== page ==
Charlie's Angels (2019) Movie Review: A Heavenly Sequel Stuck in Purgatory

The three lead actresses successfully elevate an adequate continuation of the famed franchise.
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The latest sequel in the Charlie’s Angels franchise acts as both a continuation of the original story and an attempt at world building since it emphasizes on a new trio this time around. It may lose the camp value that made the first two films so appealing. Also, the absence of Drew Barrymore, Cameron Diaz, and Lucy Liu is certainly felt. Yet in a way, Charlie’s Angels still captures the fun spirit the previous pictures possess.

The newest trio, or technically duo, consists of Sabina Wilson (Kristen Stewart) and former MI6 agent Jane Kano (Ella Balinska) who team up with Elena Houghlin (Naomi Scott), a computer programmer that initially becomes an aid to the Angels before joining forces with them in order to prevent a powerful electronic device from being weaponized. In addition, all three women are aided by a new Bosley (Elizabeth Banks).

With a typical “device in danger of falling into the wrong hands” storyline in play, one can probably expect where this story goes. But thankfully, the biggest selling point for these films is the chemistry between the three leads and these actresses possess it in spades. As Sabina, Stewart is a never ending source of spunky charisma. Meanwhile, Ella Balinska is a breakout as the incredibly straight-laced yet resilient Jane. Although Naomi Scott isn’t as well-utilized as the other two actresses, she still proves she has a gift for comedic timing.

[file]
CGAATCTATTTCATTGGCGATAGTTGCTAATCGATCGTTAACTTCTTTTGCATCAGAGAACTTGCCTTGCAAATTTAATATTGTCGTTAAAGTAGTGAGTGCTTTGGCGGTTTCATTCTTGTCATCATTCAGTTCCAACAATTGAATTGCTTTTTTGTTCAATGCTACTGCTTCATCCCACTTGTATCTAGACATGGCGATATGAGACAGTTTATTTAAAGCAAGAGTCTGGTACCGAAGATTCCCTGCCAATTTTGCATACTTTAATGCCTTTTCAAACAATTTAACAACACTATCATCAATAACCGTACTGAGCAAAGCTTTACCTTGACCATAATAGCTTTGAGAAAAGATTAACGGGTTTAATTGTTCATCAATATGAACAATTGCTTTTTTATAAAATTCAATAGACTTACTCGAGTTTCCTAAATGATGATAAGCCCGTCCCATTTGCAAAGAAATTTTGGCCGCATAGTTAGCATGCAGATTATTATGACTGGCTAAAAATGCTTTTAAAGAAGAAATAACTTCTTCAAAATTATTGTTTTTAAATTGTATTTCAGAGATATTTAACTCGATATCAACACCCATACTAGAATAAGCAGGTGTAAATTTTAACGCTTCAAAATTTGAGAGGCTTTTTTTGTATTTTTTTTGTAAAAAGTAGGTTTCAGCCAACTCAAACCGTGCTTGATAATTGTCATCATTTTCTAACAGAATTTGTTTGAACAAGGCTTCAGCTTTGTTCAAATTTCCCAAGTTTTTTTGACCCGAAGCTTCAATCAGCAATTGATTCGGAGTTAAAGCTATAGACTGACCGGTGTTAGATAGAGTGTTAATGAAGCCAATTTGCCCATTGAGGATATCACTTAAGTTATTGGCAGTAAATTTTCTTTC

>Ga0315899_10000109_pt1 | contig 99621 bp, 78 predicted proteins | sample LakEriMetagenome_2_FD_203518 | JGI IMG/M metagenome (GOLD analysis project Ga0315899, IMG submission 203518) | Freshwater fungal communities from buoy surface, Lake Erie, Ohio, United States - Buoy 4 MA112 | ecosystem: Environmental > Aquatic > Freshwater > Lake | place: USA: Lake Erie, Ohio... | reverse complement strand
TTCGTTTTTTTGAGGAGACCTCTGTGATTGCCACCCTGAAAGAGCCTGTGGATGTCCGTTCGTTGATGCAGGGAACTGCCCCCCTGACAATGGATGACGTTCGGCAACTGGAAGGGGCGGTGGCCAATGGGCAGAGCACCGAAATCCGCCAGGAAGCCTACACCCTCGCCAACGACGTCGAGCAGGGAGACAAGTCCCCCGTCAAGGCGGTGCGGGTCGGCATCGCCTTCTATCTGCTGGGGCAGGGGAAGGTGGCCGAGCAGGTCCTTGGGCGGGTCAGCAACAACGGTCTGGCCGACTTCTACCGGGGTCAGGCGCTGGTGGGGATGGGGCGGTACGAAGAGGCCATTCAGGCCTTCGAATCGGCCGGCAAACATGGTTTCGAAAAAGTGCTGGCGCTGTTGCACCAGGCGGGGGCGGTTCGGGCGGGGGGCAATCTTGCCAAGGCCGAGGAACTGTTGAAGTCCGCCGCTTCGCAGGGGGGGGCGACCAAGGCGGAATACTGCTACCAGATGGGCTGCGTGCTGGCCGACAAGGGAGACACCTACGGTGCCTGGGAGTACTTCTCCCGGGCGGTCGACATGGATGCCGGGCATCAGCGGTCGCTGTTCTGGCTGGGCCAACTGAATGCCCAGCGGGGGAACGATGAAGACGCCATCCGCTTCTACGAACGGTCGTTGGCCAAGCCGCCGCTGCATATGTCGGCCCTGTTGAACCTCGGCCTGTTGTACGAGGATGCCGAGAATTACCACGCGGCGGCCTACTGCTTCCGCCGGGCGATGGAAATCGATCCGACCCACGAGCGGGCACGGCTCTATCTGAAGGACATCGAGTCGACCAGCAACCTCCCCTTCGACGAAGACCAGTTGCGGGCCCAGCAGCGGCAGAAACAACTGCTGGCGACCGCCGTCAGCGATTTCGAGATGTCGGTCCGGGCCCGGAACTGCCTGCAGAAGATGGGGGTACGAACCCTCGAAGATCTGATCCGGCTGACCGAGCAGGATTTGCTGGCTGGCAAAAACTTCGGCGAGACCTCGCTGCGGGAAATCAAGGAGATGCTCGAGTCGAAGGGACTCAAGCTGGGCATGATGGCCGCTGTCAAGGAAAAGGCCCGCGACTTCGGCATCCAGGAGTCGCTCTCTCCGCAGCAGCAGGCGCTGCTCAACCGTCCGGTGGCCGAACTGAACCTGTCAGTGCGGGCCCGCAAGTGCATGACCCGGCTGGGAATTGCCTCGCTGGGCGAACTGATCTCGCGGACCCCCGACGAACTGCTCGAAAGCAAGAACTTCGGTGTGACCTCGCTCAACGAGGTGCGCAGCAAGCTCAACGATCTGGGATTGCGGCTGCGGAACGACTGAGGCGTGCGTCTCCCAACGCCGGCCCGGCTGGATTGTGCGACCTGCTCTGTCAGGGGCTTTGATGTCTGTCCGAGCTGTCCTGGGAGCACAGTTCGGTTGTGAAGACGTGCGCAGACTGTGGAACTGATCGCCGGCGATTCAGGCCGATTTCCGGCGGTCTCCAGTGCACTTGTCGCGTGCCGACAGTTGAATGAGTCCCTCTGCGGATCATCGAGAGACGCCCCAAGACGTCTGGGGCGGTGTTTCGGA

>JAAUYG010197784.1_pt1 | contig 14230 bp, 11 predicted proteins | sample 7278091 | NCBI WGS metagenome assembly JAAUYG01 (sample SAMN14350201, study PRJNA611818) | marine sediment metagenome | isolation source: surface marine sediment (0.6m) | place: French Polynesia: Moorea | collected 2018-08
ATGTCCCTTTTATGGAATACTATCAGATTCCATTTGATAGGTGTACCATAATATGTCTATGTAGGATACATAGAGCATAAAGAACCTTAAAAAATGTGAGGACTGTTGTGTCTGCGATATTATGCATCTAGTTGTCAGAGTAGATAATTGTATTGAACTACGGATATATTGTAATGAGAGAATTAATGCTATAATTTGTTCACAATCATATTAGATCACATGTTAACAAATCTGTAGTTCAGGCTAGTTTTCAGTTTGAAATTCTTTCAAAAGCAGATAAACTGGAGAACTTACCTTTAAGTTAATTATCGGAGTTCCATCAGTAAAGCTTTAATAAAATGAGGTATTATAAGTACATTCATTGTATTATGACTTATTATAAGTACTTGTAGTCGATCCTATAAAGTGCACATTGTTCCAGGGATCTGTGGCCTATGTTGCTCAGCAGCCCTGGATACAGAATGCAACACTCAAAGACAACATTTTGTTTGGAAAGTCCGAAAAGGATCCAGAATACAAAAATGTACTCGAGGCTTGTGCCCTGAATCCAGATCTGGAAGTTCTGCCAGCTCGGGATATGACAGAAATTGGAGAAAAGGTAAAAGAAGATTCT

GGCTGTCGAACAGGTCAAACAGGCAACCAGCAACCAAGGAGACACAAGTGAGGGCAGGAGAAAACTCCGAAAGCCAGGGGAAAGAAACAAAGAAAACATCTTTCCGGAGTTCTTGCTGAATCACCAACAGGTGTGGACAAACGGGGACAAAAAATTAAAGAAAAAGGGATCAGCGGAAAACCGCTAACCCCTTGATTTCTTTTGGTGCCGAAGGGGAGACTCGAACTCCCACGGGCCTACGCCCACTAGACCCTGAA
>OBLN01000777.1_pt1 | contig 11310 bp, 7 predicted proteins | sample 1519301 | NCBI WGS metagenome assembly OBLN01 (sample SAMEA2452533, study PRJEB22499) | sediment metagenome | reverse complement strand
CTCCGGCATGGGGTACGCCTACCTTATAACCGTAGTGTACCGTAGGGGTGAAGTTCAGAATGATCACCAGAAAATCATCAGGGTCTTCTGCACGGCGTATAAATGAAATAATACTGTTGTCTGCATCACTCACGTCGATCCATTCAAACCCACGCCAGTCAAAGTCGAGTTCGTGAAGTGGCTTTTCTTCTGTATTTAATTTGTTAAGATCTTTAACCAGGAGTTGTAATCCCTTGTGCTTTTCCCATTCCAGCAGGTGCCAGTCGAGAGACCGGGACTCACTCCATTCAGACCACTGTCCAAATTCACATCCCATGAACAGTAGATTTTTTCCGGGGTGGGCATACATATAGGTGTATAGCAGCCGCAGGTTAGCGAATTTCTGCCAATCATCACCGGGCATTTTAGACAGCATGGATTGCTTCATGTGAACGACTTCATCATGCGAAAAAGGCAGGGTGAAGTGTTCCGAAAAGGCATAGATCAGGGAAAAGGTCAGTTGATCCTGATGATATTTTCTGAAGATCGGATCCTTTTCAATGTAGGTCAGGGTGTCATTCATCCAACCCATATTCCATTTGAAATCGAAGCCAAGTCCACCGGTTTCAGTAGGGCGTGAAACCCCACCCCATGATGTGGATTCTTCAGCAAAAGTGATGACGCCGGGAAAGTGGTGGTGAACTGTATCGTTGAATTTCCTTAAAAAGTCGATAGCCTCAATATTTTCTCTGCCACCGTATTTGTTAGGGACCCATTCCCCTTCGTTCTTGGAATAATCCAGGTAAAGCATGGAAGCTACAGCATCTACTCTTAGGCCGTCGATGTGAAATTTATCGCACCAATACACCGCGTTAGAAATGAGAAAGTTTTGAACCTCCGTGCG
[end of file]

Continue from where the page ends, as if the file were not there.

As for multi-hyphenate Elizabeth Banks, she is in reliable comical fashion as Bosley while offering a deft directing and screenwriting hand. By letting the voice of Charlie remain largely absent throughout, Banks heightens the feminine themes of the storyline even if the screenplay goes a tad overboard with its expositional dialogue about how women are capable of anything and are always underestimated.

Also, there’s the biggest Achilles heel to any action film and that is underdeveloped villains. In the last two films, the villains were not only charismatic but had genuine motivations as to why they were awful. The ones in this, though, are evil because, well, they’re bad and they want to take over the world.

Clearly, Charlie’s Angels isn’t meant to change the face of action movies nor does it entirely reinvigorate the franchise. However, it still does its job at being comical fun thanks to the electric chemistry from the three main leads. It even thrives on its progression with a female filmmaker taking the reign this time around and two women of color making up the Angel trio. In closing, anyone expecting escapist thrills from Charlie’s Angels might just be in Heaven.

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